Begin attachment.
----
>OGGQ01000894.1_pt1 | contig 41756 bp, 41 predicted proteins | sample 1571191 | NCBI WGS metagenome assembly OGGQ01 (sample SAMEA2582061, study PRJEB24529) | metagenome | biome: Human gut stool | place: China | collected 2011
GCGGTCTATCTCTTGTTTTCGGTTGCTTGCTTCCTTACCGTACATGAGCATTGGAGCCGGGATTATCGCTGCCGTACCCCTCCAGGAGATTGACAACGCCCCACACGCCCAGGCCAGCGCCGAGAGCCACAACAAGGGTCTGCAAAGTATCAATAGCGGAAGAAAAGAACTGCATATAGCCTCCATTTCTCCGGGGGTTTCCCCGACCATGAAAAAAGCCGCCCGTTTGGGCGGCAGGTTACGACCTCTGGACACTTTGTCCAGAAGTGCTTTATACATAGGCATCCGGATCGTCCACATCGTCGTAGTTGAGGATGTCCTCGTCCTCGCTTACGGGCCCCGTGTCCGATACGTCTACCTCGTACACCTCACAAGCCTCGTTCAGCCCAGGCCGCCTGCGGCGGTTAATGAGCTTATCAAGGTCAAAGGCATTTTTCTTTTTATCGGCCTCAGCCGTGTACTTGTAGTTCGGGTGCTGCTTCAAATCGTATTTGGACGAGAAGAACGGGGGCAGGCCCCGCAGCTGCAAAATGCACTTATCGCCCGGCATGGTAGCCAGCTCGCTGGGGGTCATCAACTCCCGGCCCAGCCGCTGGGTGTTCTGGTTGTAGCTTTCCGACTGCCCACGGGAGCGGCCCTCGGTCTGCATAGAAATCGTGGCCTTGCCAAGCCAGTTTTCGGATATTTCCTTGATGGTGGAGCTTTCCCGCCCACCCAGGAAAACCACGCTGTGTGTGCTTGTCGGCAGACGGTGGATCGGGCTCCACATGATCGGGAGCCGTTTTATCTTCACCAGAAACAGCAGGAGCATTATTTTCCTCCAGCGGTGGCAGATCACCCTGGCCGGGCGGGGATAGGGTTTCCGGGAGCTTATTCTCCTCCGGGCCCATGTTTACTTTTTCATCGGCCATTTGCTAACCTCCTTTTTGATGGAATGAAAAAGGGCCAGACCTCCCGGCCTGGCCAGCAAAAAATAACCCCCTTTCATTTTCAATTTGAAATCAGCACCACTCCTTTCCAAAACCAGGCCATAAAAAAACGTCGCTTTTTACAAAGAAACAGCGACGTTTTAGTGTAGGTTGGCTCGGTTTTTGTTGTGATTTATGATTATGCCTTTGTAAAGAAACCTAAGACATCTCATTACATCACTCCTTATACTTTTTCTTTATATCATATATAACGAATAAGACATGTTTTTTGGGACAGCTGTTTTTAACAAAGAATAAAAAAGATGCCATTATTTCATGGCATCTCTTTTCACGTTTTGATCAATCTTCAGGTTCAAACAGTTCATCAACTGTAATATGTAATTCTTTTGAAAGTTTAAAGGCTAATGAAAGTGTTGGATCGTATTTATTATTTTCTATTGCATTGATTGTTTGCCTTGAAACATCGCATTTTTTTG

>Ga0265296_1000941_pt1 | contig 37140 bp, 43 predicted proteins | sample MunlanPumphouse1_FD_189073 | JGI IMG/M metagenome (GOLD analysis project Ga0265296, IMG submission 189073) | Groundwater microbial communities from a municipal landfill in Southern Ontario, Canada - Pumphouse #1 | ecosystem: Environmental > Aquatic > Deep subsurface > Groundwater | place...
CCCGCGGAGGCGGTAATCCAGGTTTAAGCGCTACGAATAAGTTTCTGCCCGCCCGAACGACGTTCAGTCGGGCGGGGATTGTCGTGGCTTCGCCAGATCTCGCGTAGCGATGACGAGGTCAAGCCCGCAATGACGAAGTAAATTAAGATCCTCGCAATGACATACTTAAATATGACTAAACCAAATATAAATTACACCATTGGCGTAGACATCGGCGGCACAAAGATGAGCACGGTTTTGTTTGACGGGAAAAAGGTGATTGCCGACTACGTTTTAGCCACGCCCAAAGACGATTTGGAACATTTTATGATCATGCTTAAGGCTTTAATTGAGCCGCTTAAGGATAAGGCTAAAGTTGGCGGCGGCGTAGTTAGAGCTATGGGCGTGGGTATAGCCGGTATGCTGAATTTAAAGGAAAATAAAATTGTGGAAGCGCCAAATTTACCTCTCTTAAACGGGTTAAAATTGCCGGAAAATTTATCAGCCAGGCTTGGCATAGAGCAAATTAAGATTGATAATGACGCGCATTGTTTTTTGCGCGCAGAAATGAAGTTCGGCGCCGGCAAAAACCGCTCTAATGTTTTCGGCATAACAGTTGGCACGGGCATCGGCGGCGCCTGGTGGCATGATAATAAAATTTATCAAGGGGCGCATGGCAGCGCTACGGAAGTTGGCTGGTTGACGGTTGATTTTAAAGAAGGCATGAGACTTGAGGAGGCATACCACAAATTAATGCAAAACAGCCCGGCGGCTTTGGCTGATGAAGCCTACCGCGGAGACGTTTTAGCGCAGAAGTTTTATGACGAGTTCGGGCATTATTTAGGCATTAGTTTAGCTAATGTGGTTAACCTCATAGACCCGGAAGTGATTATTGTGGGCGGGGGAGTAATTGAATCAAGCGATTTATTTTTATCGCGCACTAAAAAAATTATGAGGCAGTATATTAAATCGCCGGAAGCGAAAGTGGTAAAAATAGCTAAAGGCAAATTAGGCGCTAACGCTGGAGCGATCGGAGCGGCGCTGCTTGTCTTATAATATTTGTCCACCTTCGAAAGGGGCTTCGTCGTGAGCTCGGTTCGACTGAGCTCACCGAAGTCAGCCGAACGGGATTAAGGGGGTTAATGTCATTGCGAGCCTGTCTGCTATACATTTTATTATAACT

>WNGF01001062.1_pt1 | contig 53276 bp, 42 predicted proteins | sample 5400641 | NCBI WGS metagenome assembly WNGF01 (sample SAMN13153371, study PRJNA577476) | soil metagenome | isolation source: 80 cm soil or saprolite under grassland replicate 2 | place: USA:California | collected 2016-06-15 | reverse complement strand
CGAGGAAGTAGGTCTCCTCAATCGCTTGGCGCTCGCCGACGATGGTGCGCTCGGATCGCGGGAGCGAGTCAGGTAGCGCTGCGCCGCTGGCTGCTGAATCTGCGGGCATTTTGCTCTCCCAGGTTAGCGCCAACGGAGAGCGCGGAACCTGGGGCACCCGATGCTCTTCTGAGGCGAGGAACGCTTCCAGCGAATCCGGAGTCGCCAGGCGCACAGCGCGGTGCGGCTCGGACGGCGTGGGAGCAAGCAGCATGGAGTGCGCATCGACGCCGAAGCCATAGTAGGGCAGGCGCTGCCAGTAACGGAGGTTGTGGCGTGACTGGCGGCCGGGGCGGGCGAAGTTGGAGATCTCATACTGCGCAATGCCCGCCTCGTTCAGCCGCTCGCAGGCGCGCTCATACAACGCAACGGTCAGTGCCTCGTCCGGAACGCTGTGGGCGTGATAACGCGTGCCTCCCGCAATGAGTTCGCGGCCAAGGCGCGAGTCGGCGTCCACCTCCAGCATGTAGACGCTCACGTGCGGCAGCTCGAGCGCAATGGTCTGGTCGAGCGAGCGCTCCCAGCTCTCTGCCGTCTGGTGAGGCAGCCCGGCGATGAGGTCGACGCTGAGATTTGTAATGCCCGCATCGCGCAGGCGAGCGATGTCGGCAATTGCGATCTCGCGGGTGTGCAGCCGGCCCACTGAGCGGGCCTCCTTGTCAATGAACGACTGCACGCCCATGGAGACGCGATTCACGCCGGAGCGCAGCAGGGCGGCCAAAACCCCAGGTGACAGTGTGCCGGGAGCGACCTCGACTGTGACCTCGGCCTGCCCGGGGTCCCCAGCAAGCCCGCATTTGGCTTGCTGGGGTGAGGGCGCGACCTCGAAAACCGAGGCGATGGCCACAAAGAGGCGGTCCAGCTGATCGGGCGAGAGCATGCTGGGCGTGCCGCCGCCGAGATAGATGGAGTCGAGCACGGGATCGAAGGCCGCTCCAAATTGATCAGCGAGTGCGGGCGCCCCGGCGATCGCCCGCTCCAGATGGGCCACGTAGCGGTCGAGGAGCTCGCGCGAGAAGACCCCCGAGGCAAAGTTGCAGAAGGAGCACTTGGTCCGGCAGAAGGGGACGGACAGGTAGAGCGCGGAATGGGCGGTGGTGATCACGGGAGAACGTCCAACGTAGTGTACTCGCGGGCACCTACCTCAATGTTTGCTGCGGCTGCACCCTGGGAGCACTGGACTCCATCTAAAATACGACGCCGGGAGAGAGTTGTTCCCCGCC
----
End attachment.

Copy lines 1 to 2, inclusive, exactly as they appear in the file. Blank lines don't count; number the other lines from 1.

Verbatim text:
>OGGQ01000894.1_pt1 | contig 41756 bp, 41 predicted proteins | sample 1571191 | NCBI WGS metagenome assembly OGGQ01 (sample SAMEA2582061, study PRJEB24529) | metagenome | biome: Human gut stool | place: China | collected 2011
GCGGTCTATCTCTTGTTTTCGGTTGCTTGCTTCCTTACCGTACATGAGCATTGGAGCCGGGATTATCGCTGCCGTACCCCTCCAGGAGATTGACAACGCCCCACACGCCCAGGCCAGCGCCGAGAGCCACAACAAGGGTCTGCAAAGTATCAATAGCGGAAGAAAAGAACTGCATATAGCCTCCATTTCTCCGGGGGTTTCCCCGACCATGAAAAAAGCCGCCCGTTTGGGCGGCAGGTTACGACCTCTGGACACTTTGTCCAGAAGTGCTTTATACATAGGCATCCGGATCGTCCACATCGTCGTAGTTGAGGATGTCCTCGTCCTCGCTTACGGGCCCCGTGTCCGATACGTCTACCTCGTACACCTCACAAGCCTCGTTCAGCCCAGGCCGCCTGCGGCGGTTAATGAGCTTATCAAGGTCAAAGGCATTTTTCTTTTTATCGGCCTCAGCCGTGTACTTGTAGTTCGGGTGCTGCTTCAAATCGTATTTGGACGAGAAGAACGGGGGCAGGCCCCGCAGCTGCAAAATGCACTTATCGCCCGGCATGGTAGCCAGCTCGCTGGGGGTCATCAACTCCCGGCCCAGCCGCTGGGTGTTCTGGTTGTAGCTTTCCGACTGCCCACGGGAGCGGCCCTCGGTCTGCATAGAAATCGTGGCCTTGCCAAGCCAGTTTTCGGATATTTCCTTGATGGTGGAGCTTTCCCGCCCACCCAGGAAAACCACGCTGTGTGTGCTTGTCGGCAGACGGTGGATCGGGCTCCACATGATCGGGAGCCGTTTTATCTTCACCAGAAACAGCAGGAGCATTATTTTCCTCCAGCGGTGGCAGATCACCCTGGCCGGGCGGGGATAGGGTTTCCGGGAGCTTATTCTCCTCCGGGCCCATGTTTACTTTTTCATCGGCCATTTGCTAACCTCCTTTTTGATGGAATGAAAAAGGGCCAGACCTCCCGGCCTGGCCAGCAAAAAATAACCCCCTTTCATTTTCAATTTGAAATCAGCACCACTCCTTTCCAAAACCAGGCCATAAAAAAACGTCGCTTTTTACAAAGAAACAGCGACGTTTTAGTGTAGGTTGGCTCGGTTTTTGTTGTGATTTATGATTATGCCTTTGTAAAGAAACCTAAGACATCTCATTACATCACTCCTTATACTTTTTCTTTATATCATATATAACGAATAAGACATGTTTTTTGGGACAGCTGTTTTTAACAAAGAATAAAAAAGATGCCATTATTTCATGGCATCTCTTTTCACGTTTTGATCAATCTTCAGGTTCAAACAGTTCATCAACTGTAATATGTAATTCTTTTGAAAGTTTAAAGGCTAATGAAAGTGTTGGATCGTATTTATTATTTTCTATTGCATTGATTGTTTGCCTTGAAACATCGCATTTTTTTG